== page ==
Tom Dixon, designer and leading light on the global design scene (with an OBE), on why a co-working attitude is vital for innovation, and other trends he has his eye on this year.
From my departure point in the early Eighties welding salvaged steel into furniture, reinvention has been a constant. We like to think of our design studio as more of a laboratory. It’s a place where we can investigate new shapes, carry out research and experiment with our favourite materials. It’s also where craft and industry, art and function can cross over.
Learning on the job
For these crossovers to really sing, education is essential. The rising importance of practical training in design education is crucial in producing graduates that understand how the industry works. Those that have the skills and know-how rather than just a theoretical foundation. I learnt about design through being in the industry rather than gaining a formal education. So, it’s clear that a theoretical education is no longer the only route to creating a successful lifestyle brand.
Co-working as the future of design
This more fluid structure also bodes well for collaboration. Collaboration is gaining momentum on a small and large scale – from individual designers collaborating to brands co-creating. You don’t want design to exist in a closed capsule when unexpected collaborations have the potential to produce extraordinary stuff.
This co-working attitude applies to technology too, because even though some would argue it takes the humanness out of design, design must be informed by technology to give it a final form. They have to coexist, because innovation is fundamental in producing new shapes and new functionalities, and also in making progress possible. Without it, designers are reduced to stylistic changes rather than real newness. In being aware of developments and staying well informed, designers can harness this power so that technology can liberate them.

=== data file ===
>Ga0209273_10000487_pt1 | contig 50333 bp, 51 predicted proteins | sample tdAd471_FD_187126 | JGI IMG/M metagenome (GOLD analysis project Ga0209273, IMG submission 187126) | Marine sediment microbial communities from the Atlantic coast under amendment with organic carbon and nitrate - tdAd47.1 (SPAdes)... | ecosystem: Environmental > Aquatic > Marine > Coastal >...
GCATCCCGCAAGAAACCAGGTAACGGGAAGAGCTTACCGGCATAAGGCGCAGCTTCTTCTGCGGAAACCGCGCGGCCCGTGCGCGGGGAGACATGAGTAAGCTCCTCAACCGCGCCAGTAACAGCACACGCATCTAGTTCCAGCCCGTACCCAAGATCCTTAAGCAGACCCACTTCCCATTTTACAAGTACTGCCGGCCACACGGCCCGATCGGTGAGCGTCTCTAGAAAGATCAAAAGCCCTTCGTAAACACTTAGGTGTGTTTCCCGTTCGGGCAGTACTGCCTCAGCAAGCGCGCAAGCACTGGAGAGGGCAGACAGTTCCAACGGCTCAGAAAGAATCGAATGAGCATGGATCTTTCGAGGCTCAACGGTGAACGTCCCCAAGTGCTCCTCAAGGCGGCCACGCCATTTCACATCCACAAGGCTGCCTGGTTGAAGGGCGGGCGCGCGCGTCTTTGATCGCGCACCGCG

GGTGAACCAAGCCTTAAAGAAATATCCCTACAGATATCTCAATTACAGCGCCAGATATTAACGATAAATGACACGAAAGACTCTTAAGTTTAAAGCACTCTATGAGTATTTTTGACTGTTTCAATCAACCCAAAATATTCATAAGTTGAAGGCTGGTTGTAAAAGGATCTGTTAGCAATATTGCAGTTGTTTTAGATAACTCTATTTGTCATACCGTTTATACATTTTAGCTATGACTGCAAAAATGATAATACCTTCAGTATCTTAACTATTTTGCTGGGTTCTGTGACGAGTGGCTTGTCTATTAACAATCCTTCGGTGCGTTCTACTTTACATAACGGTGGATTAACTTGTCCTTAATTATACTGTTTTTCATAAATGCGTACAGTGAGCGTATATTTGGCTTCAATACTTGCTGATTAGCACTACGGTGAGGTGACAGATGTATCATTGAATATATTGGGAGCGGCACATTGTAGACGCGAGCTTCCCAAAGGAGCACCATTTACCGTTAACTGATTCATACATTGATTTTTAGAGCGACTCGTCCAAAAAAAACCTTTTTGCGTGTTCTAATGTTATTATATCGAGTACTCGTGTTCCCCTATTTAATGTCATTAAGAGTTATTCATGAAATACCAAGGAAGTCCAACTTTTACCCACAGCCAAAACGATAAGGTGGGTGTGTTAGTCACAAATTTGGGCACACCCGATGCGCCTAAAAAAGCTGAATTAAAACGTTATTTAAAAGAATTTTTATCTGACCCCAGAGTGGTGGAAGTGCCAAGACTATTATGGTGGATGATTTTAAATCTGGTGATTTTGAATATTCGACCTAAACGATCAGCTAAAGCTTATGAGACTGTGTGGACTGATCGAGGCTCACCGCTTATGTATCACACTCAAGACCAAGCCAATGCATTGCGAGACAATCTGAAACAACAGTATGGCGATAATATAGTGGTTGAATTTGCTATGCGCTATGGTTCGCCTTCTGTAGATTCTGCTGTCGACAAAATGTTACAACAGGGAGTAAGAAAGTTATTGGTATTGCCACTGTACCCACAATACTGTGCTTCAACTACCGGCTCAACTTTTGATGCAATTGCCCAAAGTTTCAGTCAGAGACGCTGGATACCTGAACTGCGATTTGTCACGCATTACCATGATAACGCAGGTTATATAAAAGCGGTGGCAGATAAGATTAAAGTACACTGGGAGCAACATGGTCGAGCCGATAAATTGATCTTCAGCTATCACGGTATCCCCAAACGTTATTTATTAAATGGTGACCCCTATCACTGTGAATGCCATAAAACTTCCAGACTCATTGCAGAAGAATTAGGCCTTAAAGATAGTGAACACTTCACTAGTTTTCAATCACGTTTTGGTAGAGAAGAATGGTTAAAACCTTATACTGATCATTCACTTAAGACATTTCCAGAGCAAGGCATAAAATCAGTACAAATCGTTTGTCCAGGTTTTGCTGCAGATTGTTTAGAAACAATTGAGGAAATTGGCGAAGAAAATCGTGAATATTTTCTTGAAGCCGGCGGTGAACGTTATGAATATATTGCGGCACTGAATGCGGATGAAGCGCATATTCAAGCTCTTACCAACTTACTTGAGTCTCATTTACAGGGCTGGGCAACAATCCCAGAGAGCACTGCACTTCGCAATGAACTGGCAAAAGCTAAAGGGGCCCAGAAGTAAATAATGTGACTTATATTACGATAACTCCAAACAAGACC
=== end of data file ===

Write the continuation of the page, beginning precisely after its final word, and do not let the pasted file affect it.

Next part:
There’s a whole new industrial revolution happening under our noses, driven by digitisation. I think we’re on the brink of another revolution soon. Bioengineering, nanotechnology, and non-petrol-based synthetic materials that are coming to the fore. Lighting, particularly, is seeing huge technological advances – by virtue of energy-saving LEDs and OLEDs, which have made a huge difference to energy consumption. It’s an exciting time.
This cognisance of consumption is spreading to all spheres of design. Our aim should be to create products that reduce waste and consumption, despite this seeming like a contradiction in terms. The best way we, as designers, can do this is by creating pieces that negate the need for constant replacement.
Longevity has a different kind of meaning when it comes to colour and material trends, because these are cyclical, and things become new again after enough time. And while this is so, black is always an essential base colour for us – often in velvet for upholstery, patinated in the Beat Light, and also in cast iron. Not because it’s fashionable – more as a satisfying neutral that allows the silhouette of an object to exist without the distraction of colour. Right now the big trend is for pink and postmodernism. I figure the next may well be a swing back to glossy black and stainless steel – a more futuristic, space-age aesthetic as a counter to the current warm, soft mood.
For more decor and design inspiration, head to the Leisure & Lifestyle section.